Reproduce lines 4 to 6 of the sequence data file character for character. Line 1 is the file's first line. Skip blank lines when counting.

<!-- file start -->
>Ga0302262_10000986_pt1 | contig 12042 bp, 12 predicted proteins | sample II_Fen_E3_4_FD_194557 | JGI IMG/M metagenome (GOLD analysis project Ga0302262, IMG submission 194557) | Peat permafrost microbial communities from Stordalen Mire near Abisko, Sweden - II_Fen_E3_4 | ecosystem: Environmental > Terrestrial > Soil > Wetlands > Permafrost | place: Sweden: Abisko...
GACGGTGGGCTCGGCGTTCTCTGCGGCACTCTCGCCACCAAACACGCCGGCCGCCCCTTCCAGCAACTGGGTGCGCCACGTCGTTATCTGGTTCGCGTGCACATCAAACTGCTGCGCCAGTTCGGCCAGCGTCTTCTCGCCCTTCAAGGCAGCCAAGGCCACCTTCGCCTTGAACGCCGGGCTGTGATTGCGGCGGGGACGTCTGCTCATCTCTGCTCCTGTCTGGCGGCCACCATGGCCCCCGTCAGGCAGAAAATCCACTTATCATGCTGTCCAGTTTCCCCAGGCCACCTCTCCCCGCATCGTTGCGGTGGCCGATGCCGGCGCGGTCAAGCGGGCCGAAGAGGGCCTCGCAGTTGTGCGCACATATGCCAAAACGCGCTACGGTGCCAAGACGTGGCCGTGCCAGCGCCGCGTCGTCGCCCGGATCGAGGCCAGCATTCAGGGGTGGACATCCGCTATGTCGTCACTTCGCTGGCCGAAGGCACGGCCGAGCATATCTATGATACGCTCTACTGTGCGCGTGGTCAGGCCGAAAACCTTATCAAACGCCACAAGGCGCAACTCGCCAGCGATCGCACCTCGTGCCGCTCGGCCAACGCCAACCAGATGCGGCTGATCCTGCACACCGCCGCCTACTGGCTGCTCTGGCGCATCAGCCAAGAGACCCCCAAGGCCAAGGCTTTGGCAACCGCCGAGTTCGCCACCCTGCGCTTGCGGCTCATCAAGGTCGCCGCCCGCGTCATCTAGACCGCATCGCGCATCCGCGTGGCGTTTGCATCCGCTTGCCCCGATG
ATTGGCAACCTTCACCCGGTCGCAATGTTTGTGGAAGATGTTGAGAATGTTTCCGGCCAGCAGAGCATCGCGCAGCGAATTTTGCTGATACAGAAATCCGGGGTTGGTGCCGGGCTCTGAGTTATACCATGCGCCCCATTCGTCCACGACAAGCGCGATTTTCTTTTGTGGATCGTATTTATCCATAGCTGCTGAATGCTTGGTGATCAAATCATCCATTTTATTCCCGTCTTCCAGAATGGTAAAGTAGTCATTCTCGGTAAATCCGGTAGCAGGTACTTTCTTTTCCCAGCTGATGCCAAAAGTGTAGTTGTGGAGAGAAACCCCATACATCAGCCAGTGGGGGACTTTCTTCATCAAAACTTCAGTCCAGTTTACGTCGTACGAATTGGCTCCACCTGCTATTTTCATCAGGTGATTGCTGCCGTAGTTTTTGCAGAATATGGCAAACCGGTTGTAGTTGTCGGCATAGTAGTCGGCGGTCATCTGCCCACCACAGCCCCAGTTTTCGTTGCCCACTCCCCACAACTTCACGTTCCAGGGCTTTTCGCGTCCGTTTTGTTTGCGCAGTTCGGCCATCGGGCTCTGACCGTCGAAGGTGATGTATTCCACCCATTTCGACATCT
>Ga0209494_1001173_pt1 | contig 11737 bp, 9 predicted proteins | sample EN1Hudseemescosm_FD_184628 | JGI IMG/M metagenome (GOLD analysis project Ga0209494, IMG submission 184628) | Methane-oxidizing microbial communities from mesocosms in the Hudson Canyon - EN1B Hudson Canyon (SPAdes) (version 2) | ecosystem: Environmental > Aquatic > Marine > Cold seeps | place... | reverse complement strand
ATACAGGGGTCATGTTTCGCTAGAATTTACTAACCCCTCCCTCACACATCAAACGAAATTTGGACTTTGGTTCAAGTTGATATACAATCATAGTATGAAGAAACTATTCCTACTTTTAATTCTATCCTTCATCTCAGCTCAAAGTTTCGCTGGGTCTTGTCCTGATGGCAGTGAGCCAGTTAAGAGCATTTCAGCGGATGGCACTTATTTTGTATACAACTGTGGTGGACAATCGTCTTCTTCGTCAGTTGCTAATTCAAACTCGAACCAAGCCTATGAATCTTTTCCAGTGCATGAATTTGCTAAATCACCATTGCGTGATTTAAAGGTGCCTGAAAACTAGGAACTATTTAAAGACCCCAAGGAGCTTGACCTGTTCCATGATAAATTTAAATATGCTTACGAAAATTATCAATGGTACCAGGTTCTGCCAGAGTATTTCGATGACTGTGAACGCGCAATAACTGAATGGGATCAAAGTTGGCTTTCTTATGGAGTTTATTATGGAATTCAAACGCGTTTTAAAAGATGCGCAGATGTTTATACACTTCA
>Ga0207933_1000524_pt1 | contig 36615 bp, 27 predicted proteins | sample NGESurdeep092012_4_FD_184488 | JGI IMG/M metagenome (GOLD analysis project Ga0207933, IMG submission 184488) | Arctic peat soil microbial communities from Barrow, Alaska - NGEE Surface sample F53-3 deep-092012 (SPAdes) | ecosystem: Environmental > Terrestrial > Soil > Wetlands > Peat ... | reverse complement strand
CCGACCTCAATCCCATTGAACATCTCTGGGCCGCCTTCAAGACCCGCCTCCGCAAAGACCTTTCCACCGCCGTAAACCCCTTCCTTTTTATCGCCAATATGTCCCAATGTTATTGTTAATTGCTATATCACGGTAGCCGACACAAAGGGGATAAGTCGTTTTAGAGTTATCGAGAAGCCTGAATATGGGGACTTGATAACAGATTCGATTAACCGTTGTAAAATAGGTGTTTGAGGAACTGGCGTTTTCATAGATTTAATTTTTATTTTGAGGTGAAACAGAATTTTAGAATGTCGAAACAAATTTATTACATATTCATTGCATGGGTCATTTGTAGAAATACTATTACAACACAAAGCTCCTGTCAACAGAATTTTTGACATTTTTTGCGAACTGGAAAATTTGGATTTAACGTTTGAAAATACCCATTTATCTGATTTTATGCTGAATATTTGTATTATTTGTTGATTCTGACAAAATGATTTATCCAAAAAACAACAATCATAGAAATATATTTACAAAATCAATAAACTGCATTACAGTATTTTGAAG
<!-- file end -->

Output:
>Ga0209494_1001173_pt1 | contig 11737 bp, 9 predicted proteins | sample EN1Hudseemescosm_FD_184628 | JGI IMG/M metagenome (GOLD analysis project Ga0209494, IMG submission 184628) | Methane-oxidizing microbial communities from mesocosms in the Hudson Canyon - EN1B Hudson Canyon (SPAdes) (version 2) | ecosystem: Environmental > Aquatic > Marine > Cold seeps | place... | reverse complement strand
ATACAGGGGTCATGTTTCGCTAGAATTTACTAACCCCTCCCTCACACATCAAACGAAATTTGGACTTTGGTTCAAGTTGATATACAATCATAGTATGAAGAAACTATTCCTACTTTTAATTCTATCCTTCATCTCAGCTCAAAGTTTCGCTGGGTCTTGTCCTGATGGCAGTGAGCCAGTTAAGAGCATTTCAGCGGATGGCACTTATTTTGTATACAACTGTGGTGGACAATCGTCTTCTTCGTCAGTTGCTAATTCAAACTCGAACCAAGCCTATGAATCTTTTCCAGTGCATGAATTTGCTAAATCACCATTGCGTGATTTAAAGGTGCCTGAAAACTAGGAACTATTTAAAGACCCCAAGGAGCTTGACCTGTTCCATGATAAATTTAAATATGCTTACGAAAATTATCAATGGTACCAGGTTCTGCCAGAGTATTTCGATGACTGTGAACGCGCAATAACTGAATGGGATCAAAGTTGGCTTTCTTATGGAGTTTATTATGGAATTCAAACGCGTTTTAAAAGATGCGCAGATGTTTATACACTTCA
>Ga0207933_1000524_pt1 | contig 36615 bp, 27 predicted proteins | sample NGESurdeep092012_4_FD_184488 | JGI IMG/M metagenome (GOLD analysis project Ga0207933, IMG submission 184488) | Arctic peat soil microbial communities from Barrow, Alaska - NGEE Surface sample F53-3 deep-092012 (SPAdes) | ecosystem: Environmental > Terrestrial > Soil > Wetlands > Peat ... | reverse complement strand